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Wednesday, Aug. 27, 2008 04:43 pm

RealCuisine

Buying prime: Top quality beef is hard to find

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Q. Why can't a decent steak be found in either store or restaurant in Springfield at any price? Springfield businesses are fond of complaining about locals shopping out of town, but no one listens when it is explained that I would rather buy my dry-aged USDA Prime beef locally, but I can't find it, let alone as an organic product. I know there is a market because I give out the Web site I use at least three times a week. Ken

A. It would be nice to hop in the car and buy top quality prime, dry-aged beef in Springfield whenever we felt like it. Unfortunately, while you're right that there is a market for it here, it's not a big enough market for stores to keep it on hand. Dry-aged prime beef – the crème de la crème of beef – isn't always easy to find in larger cities, let alone here. It's also expensive because of several factors. Some have to do with its being prime, others with the dry-aging process. To best understand why dry-aged prime beef is so hard to get – and so good – let's separate the two.

USDA Prime: The USDA grading system began in the early 1920s. It wasn't an objective government quality analysis, but a response to cattle growers in the Midwest and East who wanted to differentiate their animals from Western "scrub" cattle.

USDA grades are based on the marbling, or amount of fat distributed throughout the meat, which is the primary factor in determining beef's flavor, tenderness and juiciness, though there are other factors including breed, age, exercise and feed, slaughter conditions, and aging (after slaughter). Prime isn't what it used to be, either; the USDA reduced its marbling requirements in 1965 and again in 1975 in response to pressure from producers who, as cattle farming was becoming increasingly industrialized, wanted standards lowered to increase the amount of beef that could be labeled "prime."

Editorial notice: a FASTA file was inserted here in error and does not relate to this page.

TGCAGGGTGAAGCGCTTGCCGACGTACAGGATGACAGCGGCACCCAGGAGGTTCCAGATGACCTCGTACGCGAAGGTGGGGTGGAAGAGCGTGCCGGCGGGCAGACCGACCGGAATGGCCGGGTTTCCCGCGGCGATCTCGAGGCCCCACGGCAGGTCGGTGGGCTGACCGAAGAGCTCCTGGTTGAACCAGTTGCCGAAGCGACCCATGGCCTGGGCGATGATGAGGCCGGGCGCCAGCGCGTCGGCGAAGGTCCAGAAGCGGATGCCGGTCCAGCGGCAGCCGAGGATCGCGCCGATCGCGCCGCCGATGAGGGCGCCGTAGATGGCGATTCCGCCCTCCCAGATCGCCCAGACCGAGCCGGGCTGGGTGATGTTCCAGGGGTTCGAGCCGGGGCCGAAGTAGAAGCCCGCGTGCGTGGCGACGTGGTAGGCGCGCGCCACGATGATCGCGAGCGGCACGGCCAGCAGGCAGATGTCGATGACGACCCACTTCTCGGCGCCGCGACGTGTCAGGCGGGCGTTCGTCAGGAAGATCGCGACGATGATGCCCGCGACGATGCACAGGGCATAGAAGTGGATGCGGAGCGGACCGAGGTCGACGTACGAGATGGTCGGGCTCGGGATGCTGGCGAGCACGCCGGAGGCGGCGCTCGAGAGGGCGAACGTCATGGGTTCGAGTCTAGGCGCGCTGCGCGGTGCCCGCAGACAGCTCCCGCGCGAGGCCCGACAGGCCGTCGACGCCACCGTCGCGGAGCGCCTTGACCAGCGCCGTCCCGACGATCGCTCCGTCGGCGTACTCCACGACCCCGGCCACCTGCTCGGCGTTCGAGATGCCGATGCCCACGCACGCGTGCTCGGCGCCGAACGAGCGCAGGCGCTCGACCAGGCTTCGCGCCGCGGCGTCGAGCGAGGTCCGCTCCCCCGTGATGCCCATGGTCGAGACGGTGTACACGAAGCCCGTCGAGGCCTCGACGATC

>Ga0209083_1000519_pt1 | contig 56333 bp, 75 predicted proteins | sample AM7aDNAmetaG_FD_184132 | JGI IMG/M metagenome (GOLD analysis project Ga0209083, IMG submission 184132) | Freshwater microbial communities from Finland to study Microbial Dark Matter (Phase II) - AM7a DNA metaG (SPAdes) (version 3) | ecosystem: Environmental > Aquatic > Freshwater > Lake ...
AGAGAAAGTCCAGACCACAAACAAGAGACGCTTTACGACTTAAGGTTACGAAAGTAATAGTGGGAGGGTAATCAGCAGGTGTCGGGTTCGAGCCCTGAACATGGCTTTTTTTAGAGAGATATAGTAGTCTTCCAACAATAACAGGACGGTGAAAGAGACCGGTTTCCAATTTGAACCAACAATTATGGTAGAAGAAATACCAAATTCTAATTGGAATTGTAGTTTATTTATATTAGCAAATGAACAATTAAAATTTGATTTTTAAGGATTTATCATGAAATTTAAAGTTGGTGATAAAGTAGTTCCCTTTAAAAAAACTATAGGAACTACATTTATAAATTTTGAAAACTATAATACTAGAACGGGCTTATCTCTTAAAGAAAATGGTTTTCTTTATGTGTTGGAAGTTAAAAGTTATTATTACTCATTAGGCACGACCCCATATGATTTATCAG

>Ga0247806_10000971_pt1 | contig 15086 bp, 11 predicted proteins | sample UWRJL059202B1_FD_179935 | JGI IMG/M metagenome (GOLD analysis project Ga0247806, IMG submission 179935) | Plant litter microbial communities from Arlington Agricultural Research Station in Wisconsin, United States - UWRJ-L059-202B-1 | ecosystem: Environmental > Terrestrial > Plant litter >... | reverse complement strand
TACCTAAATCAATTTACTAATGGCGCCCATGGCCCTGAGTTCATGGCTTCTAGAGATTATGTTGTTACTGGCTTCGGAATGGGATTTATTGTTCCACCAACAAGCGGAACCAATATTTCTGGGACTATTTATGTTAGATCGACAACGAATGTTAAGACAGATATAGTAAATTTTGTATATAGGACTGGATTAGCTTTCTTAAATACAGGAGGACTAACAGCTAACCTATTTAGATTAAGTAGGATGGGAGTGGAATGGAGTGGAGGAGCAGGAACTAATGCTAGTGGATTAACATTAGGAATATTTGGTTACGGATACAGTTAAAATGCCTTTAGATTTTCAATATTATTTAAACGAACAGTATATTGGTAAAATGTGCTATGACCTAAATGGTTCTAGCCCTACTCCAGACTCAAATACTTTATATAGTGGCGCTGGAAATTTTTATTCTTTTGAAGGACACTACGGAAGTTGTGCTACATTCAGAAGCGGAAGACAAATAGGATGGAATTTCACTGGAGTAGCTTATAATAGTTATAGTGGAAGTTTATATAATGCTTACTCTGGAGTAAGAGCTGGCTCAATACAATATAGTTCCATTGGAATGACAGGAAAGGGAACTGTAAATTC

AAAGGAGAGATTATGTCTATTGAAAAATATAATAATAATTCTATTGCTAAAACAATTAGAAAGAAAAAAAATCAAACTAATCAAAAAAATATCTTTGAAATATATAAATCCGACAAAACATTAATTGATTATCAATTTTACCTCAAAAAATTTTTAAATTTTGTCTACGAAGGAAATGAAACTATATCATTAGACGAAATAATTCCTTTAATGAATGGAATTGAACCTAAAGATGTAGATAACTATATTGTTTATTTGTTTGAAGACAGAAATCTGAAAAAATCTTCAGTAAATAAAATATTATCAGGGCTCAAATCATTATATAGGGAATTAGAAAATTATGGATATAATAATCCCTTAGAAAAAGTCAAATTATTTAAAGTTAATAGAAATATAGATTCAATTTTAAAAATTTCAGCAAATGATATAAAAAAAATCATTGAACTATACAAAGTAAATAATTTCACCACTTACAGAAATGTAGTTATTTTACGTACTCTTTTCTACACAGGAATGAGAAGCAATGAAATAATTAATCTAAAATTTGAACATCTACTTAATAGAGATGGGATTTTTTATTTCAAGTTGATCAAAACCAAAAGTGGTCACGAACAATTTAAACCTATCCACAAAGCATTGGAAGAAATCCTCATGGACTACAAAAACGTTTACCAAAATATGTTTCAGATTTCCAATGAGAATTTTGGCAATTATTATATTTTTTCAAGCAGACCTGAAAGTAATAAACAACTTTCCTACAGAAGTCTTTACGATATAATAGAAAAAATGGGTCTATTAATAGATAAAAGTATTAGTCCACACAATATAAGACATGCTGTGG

Even so, the amount of prime beef is less than 2% of total U.S. beef production. So, there's not a lot of prime beef to go around, even at high prices. Peter Luger's, the venerable Brooklyn steakhouse regarded as America's finest, warns on their Web site that there is a "severe shortage" of prime beef. Dave Zier of Zier's butcher shop in Wilmette says, "There's always a shortage of prime – and these days it's very short."

Dry-Aging: Less than a century ago, most beef and virtually all steaks were dry-aged, or "hung" for several days to up to a month, because the grass-fed, pastured animals had had far more exercise than the CAFO (Confined Animal Feeding Operation, a.k.a industrial farm) feedlot cattle that supply most of America's beef. Dry-aging allows protein-breaking enzymes to tenderize the meat. It also concentrates the flavor, making for a wonderfully beefy tasting steak. Dry-aging has fallen out of favor with all but a few steakhouses and butcher shops because of its cost. There's the expense of longer-term storage, but the biggest cost lies in the loss of weight that occurs when the meat is dry-aged, and the extra trimming that must be done – as much as 20 percent.

Locally, Humphrey's Market (1821 S. 15th St., 217-544-7445) has a true butcher shop. They have some prime beef (usually frozen), and place special orders. Champaign's Ye Old Time Meat and Deli Shop (2018 S. Neil St., 217-351-9123) has several cuts of fresh prime beef available.

Sangamo Club manager David Radwine used to age steaks in-house for 12 days at his Crow's Mill School restaurant in the 1980s. "I still remember them as some of the best I've ever had." These days, Charles and Limey's (620 S. First St., 217-522-6300) features prime steaks that are aged in-house for 20 days.

There are numerous Web sites that offer dry-aged prime beef, and I'm sure many are excellent. A couple of years ago, however, I discovered a relatively unknown treasure: Zier's Butcher Shop in Wilmette, whose dry-aged prime beef compares favorably with some of the best known purveyors in the U.S. I found out about Zier's on a Chicago food blog. The blogger had ordered steaks from Lobel's, the famous (and famously expensive) butcher shop in Manhattan's exclusive Upper East Side that caters to the rich and famous. The blogger was dismayed by the quality and price of the Lobel's steaks and posted photographs comparing them with similar cuts from Zier's. It didn't take a meat expert to see that Zier's was far superior.